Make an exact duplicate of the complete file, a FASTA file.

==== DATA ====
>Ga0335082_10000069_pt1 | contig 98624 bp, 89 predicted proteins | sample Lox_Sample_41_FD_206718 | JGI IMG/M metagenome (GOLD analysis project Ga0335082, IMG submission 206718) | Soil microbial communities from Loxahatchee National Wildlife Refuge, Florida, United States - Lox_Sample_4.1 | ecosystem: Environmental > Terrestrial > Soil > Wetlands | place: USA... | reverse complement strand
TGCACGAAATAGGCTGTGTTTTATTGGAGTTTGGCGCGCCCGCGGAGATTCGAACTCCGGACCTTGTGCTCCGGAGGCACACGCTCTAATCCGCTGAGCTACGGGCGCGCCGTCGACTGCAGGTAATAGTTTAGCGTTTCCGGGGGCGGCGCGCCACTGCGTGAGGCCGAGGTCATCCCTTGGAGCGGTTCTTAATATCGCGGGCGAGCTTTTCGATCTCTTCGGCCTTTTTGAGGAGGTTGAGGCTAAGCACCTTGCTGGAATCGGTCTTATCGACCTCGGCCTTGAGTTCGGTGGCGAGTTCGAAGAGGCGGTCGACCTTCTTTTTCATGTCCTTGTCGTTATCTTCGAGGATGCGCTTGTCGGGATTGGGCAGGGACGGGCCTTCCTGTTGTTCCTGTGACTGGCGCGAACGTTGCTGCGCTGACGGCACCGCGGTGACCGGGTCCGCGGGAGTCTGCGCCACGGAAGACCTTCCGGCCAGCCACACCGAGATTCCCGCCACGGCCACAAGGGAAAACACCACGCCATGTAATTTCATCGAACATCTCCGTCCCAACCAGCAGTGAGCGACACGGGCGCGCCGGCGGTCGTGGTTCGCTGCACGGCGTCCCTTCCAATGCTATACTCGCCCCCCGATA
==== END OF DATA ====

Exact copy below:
>Ga0335082_10000069_pt1 | contig 98624 bp, 89 predicted proteins | sample Lox_Sample_41_FD_206718 | JGI IMG/M metagenome (GOLD analysis project Ga0335082, IMG submission 206718) | Soil microbial communities from Loxahatchee National Wildlife Refuge, Florida, United States - Lox_Sample_4.1 | ecosystem: Environmental > Terrestrial > Soil > Wetlands | place: USA... | reverse complement strand
TGCACGAAATAGGCTGTGTTTTATTGGAGTTTGGCGCGCCCGCGGAGATTCGAACTCCGGACCTTGTGCTCCGGAGGCACACGCTCTAATCCGCTGAGCTACGGGCGCGCCGTCGACTGCAGGTAATAGTTTAGCGTTTCCGGGGGCGGCGCGCCACTGCGTGAGGCCGAGGTCATCCCTTGGAGCGGTTCTTAATATCGCGGGCGAGCTTTTCGATCTCTTCGGCCTTTTTGAGGAGGTTGAGGCTAAGCACCTTGCTGGAATCGGTCTTATCGACCTCGGCCTTGAGTTCGGTGGCGAGTTCGAAGAGGCGGTCGACCTTCTTTTTCATGTCCTTGTCGTTATCTTCGAGGATGCGCTTGTCGGGATTGGGCAGGGACGGGCCTTCCTGTTGTTCCTGTGACTGGCGCGAACGTTGCTGCGCTGACGGCACCGCGGTGACCGGGTCCGCGGGAGTCTGCGCCACGGAAGACCTTCCGGCCAGCCACACCGAGATTCCCGCCACGGCCACAAGGGAAAACACCACGCCATGTAATTTCATCGAACATCTCCGTCCCAACCAGCAGTGAGCGACACGGGCGCGCCGGCGGTCGTGGTTCGCTGCACGGCGTCCCTTCCAATGCTATACTCGCCCCCCGATA